Is Erdogan’s Turkey a blueprint for anti-democratic populism?

  • July 17, 2020
Is Erdogan’s Turkey a blueprint for anti-democratic populism?

Ayala Panievsky is co-author of a study that reveals striking continuities in the erosion of democracy in Turkey, India and Israel

Erdoğan’s success in gradually transforming Turkey from semi-democracy to illiberal authoritarian regime, should alarm those who face populist leaders in power...

Ayala Panievsky and Julius Maximilian Rogenhofer

Recep Tayyip Erdoğan’s Turkey offers a blueprint for how democracies can be taken over by populist movements which seek to destroy them, according to a new study.

The study, Antidemocratic populism in power: comparing Erdoğan’s Turkey with Modi’s India and Netanyahu’s Israel, is published in the journal Democratization by Gates Cambridge Scholar Ayala Panievsky and Julius Maximilian Rogenhofer from the University of Cambridge’s Department of Sociology.

It compares the recent rise of populism in Turkey, India and Israel, all previously heralded as exceptional democracies in difficult regions and all shaped by deep social, ethnic and religious divisions.

The article locates Turkey, India and Israel within a global wave of electorally successful populist movements. It explores how populism can jeopardise democratic choice in deeply divided societies and whether Erdoğan’s capture of democracy in Turkey offers a blueprint for the political strategies employed by Modi and Netanyahu. The study uncovers a common populist playbook of neoliberal economic policies, the leveraging of ethnoreligious tensions as well as attempts to denigrate independent news media, by portraying it as the “enemy of the people”.

It also reveals striking continuities in the erosion of democracy in Turkey, India and Israel as a result of these policies, highlighting the vulnerability of political systems, particularly those of deeply divided societies, to democratic decay.

The researchers say the similarities between the three countries have not escaped local critics: Netanyahu’s war on democratic institutions and his attempts to pass personal laws, for instance, have led his political opponents to repeatedly warn of his “Erdoğanisation”, while the revocation of the special status of the region of Jammu and Kashmir, together with the close ties between Modi and Netanyahu, prompted commentators to decry the “Israelification” of India.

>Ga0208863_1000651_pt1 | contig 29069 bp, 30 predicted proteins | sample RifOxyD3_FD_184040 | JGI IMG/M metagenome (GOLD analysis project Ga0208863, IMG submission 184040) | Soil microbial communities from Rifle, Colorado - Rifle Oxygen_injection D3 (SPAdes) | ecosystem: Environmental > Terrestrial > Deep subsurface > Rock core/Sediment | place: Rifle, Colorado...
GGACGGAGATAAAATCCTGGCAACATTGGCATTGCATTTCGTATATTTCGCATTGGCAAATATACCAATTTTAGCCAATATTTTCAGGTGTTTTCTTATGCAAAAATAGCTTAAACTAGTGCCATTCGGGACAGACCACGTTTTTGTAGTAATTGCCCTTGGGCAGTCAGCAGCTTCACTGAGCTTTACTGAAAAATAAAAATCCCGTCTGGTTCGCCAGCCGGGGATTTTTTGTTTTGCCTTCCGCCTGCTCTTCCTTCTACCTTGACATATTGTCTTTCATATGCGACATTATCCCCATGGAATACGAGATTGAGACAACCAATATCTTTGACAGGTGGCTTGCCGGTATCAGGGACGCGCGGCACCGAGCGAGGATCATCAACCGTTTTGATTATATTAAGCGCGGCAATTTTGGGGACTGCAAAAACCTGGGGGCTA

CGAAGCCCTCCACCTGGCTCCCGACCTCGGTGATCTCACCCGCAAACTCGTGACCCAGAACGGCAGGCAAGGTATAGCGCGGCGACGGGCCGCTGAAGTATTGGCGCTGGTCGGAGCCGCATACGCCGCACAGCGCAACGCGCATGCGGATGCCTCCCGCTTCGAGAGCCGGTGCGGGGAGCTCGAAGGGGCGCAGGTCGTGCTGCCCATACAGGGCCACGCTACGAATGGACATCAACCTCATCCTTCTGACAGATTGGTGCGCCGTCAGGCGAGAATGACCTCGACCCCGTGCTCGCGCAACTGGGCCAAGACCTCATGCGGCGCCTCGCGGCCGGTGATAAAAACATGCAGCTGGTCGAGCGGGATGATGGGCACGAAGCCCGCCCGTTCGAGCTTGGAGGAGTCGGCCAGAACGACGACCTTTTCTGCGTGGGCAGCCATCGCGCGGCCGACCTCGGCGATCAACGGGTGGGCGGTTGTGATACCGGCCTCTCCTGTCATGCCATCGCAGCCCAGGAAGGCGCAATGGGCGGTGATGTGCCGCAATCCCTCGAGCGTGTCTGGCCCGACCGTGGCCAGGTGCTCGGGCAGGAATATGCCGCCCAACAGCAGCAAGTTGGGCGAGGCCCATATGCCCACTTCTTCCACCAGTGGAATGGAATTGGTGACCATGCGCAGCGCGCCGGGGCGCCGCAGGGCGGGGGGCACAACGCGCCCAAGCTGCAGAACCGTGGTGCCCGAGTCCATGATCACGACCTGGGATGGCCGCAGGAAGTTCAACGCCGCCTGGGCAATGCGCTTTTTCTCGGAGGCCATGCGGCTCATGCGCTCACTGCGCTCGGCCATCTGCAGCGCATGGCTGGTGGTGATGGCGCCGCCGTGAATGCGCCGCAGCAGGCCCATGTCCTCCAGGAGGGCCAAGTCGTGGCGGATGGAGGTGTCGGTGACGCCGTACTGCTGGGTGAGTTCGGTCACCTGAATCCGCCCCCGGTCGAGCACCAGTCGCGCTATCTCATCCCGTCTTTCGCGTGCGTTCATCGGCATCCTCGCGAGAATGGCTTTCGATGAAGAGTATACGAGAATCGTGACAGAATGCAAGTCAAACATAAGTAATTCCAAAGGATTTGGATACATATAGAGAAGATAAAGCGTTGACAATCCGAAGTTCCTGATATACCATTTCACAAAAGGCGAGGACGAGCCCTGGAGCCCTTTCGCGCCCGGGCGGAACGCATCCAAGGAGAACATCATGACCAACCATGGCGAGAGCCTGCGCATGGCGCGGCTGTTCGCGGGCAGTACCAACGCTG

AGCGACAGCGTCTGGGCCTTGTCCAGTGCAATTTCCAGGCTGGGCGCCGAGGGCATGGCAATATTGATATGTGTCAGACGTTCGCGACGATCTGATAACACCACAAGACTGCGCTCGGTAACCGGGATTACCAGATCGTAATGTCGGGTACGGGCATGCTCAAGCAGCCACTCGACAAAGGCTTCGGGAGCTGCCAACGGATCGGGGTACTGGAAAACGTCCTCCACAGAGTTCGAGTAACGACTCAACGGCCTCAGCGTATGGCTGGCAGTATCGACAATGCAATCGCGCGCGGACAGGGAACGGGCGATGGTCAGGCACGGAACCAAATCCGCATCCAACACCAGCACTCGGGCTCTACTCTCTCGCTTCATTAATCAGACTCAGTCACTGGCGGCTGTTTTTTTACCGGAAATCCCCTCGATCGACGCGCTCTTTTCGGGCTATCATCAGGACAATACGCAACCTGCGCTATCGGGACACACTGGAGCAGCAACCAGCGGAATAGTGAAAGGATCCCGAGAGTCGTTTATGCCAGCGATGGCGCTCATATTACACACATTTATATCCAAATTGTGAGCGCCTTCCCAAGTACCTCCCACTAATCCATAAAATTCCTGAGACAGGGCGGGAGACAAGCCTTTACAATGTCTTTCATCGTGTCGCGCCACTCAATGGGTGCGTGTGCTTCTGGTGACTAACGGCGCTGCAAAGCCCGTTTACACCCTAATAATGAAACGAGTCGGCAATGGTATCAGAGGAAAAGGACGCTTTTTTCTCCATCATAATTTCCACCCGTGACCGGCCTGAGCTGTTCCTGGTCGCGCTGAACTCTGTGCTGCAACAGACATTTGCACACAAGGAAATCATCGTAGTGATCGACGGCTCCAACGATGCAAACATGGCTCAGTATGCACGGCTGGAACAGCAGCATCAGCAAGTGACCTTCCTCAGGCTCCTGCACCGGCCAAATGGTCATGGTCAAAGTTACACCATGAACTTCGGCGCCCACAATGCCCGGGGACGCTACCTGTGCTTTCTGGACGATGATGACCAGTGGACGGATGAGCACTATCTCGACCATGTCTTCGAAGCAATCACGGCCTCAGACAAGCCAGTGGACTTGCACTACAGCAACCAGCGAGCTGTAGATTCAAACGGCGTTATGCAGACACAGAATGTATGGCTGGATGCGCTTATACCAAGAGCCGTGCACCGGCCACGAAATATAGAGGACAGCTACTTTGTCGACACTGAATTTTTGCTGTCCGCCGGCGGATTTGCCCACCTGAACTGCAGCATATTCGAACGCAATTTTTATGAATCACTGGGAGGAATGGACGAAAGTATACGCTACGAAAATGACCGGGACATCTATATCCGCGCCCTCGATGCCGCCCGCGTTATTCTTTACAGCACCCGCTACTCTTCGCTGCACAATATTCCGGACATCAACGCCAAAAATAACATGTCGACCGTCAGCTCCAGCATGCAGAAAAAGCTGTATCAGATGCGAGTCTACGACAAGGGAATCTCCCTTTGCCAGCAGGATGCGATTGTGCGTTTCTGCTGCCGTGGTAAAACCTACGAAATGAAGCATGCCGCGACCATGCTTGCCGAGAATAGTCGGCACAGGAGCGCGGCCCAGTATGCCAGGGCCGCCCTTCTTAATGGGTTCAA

They say: “It may be too soon to construct a new archetype of populism around Turkey, India and Israel. Nonetheless, the analysis presented here suggests that further research in this direction may be fruitful, particularly with respect to young democracies with deeply divided societies.”

They recognise that each is on a spectrum of intolerant anti-democratic tendencies and say that, while Israel might serve as an example of how democratic institutions cope with antidemocratic populism, “Erdoğan’s success in gradually transforming Turkey from semi-democracy to illiberal authoritarian regime, should alarm those who face populist leaders in power, especially in divided societies, with unstable democratic cultures or in difficult neighbourhoods”. They add: “This concern is particularly urgent since ‘historically, very few autocratisation episodes starting in democracies have been stopped short of turning countries into autocracies’.”

Ayala [2018] is doing a PhD in Sociology.

*Picture credit: http://www.kremlin.ru/events/president/news/49702. Courtesy of wikimedia commons.

Latest News

Lifetime honour for former Provost

Professor Barry Everitt, former Provost of the Gates Cambridge Trust, has been elected a lifetime Fellow of the American Association for the Advancement of Science (AAAS) the world’s largest general scientific society and publisher of the Science family of journals. AAAS has elected more than 500 scientists, engineers and innovators from around the world and […]

‘Tackle climate change misinformation through computational social science’

Future leaders and researchers need to be urgently trained to tackle climate change misinformation through an interdisciplinary approach that foregrounds computational social science and extends beyond laboratories and university campuses to shape the science-policy interface and rebuild public trust in climate research, according to leading academics. Writing in Nature Human Behaviour, the academics, including Dr Ramit […]

An existential psychological thriller for aesthetes

Christy Edwall’s first novel, History Keeps Me Awake at Night, out in early February, has been described as “an existential psychological thriller for aesthetes and lovers of cultural London and the world… A story cleverly told of a young woman involved in contemporary forms of global voyeurism”. It tells the story of Margit, a London […]

A detective of ancient climate change

Stijn De Schepper is an ancient detective. His job is to investigate past climate change through working his way down the ocean bed, starting with today’s sediment and moving back through thousands of years of Earth’s history.  He maps ancient marine sediments to find out if, why and how the environment changed in the past. […]